The solitude fed my soul. The sound of the wind, the changing light, the chittering of sneaky coons, the hum and buzz of the cicadas, the soft footsteps of rabbits and squirrels in the fallen leaves, the clicking and snapping flight of the ever present grasshopper, the whistling song of birds, the rustle of leaves, the crunch of dry withering grass beneath my feet, the soft sound of dust taking flight with every pillowy footstep, the distant yips of coyotes, the buzz of flies and bees and dragon flies; the absence of human language nourished me.
I felt cocooned in the wilderness. I knew i had to return to the city to do my job, to make the money to pay the mortgage, to keep the land. To ensure my access to the wilderness i had to leave it every morning.
The land seemed vast and untainted while the city i drove to, the life i held there, was fraught with corruption, carelessness, and a sense of waste and fatigue. As a general rule people were viewed as resources; nothing more.
I enjoyed my time on the property, though it was mostly just a scrap of day stolen here or there. I felt the wind on my skin, read the weather, watched the bugs for signs of rain, filtered water, socialized the chickens, hunted grasshoppers… i tried to make the most of my time spent in the coveted solitude i so craved when patients were trying to rip my ppe off because they had dementia and didn’t understand why i was dressed as some terrorist ninja at a dentist office; when i was standing in the bathroom changing my scrub pants because the pair i had started out wearing that morning was compromised secondary to corporate’s belief that we didnt need any protection between our torso and our shoes and i chose to block the patient’s knees rather than let them slide to the floor; When coworkers were arguing vehemently about statistics and solutions as if they knew what they spoke of when none of us could do anything beyond take an educated guess and research the probability of validity through tracking symptoms and trends in each other and our patients; when people droned on and on to me about how horrible it was that they hadn’t been able to attend a hair appointment for a shampoo and color in 4 months while the images of coding elders and nurses’ husbands coughing up blood swirled in my head and anger arose in my heart for peoples’ lack of ability to care for others plight…i craved the solitude of the wilderness.
Patients still spoke to me about God. Some asked for guidance. Others wanted to give it, but throughout the chaos God remained central in the minds of the sick and the frail. It was my mind that was drifting from God’s people. I felt at home amongst the animals and tired of dealing with people. I watched a global pandemic bring the worst parts of my species to the surface. There seemed to be no end to the theme of wicked and selfish behaviors people accosted each other with. I was too weary of it to describe it any more. I simply retreated to the sanctity of the trees. I took refuge in the woods on my land and watched the insects rather than people for a while.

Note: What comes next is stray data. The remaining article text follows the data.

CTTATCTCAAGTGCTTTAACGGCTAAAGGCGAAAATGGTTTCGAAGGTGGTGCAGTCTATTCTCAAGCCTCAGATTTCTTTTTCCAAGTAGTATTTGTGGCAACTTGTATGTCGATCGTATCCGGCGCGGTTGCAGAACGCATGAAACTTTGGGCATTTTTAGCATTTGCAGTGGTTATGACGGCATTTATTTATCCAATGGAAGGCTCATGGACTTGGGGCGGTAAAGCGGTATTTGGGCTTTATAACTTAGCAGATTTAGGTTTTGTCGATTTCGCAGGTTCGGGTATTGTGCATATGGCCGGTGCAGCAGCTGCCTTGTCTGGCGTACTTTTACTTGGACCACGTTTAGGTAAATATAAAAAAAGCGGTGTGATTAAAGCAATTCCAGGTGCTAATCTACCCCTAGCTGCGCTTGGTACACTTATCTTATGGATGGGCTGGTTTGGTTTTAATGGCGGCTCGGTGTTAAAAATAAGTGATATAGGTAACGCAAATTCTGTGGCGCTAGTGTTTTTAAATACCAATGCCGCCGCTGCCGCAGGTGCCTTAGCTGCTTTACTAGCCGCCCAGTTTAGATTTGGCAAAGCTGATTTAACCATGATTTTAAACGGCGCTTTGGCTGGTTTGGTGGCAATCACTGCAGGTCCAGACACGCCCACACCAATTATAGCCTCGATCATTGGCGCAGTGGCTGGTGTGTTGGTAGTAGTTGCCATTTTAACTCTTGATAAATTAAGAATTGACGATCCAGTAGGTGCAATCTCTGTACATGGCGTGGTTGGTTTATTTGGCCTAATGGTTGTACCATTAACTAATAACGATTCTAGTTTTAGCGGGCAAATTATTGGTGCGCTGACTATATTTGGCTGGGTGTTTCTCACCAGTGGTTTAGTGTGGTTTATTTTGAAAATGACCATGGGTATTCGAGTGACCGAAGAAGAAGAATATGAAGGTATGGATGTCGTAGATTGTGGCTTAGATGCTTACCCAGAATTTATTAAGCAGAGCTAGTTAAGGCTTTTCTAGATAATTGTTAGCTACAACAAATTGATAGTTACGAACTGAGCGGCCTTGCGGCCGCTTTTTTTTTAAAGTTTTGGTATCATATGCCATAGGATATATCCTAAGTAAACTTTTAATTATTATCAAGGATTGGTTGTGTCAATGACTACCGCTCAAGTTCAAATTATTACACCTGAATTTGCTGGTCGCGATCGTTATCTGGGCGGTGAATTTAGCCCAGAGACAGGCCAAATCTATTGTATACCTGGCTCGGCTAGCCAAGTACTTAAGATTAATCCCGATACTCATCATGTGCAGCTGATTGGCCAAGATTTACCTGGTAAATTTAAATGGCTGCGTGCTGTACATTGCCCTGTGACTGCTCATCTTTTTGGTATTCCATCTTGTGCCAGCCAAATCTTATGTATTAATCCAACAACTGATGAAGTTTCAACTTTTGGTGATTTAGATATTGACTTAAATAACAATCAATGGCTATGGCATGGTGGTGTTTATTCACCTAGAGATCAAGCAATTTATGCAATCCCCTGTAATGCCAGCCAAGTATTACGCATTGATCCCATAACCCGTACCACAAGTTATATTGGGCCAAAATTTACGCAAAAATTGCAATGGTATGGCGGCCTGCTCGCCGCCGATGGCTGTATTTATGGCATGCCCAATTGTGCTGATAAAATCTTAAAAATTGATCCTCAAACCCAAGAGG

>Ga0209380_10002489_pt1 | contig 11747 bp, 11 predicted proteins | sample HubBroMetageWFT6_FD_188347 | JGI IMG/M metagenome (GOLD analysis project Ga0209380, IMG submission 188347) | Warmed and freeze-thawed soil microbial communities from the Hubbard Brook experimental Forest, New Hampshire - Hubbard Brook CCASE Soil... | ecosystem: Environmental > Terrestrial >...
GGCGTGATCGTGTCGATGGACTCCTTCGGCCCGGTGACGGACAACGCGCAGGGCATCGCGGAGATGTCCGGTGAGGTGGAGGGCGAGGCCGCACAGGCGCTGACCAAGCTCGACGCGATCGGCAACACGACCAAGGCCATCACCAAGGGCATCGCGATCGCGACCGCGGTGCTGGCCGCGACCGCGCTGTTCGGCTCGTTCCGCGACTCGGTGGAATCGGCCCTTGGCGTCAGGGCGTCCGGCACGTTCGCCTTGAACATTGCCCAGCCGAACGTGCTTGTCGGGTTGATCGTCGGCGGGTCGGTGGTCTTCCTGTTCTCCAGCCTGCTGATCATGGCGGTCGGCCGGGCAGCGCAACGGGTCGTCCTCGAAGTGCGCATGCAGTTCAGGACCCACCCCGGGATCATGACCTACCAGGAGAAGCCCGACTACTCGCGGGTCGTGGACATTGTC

The ants and termites moved their larvae to higher tunnels every time rain was coming. They would form long lines of workers who couldn’t be bothered to bite my feet because they were busy carrying their precious cargo from one tunnel to another. Spiders spun their webs. Wasps dug holes in the ground and laid in wait for an insect to crawl in, at which point they emerged briefly to grasp the unlucky bug and drag it underground.
The wolf spiders sat still on the parched earth at night, mimicking the tufts of grass that grew sporadically in the darkness, waiting for an unlucky insect to come into view, at which point they would run as fast as lightening and pounce on the creature like a leopard on a gazelle.
I asked God to guide me in my words and actions and to give me the strength, the faith, and the wisdom to “finish this day as you would have it done”. God guided my steps and my actions in the city. If i had my way, i would leave them altogether and hide in my wilderness, away from the wickedness of humans. But, there was still work to be done, people to serve. I gave God the wheel and let him drive me back to the city where he intended me to be every morning, helping humans, for i hoped he could open my heart and put it on my heart to have love for my brothers and sisters, but at the moment, i felt more of a connection with the critters in the woods, the wind, the clouds, the trees…the solitude of wilderness.
Your description of driving back into the city really hit home. I don’t have any property out in the country, yet. But I am really starting to feel the feelings you described! I wish you luck in your journey.
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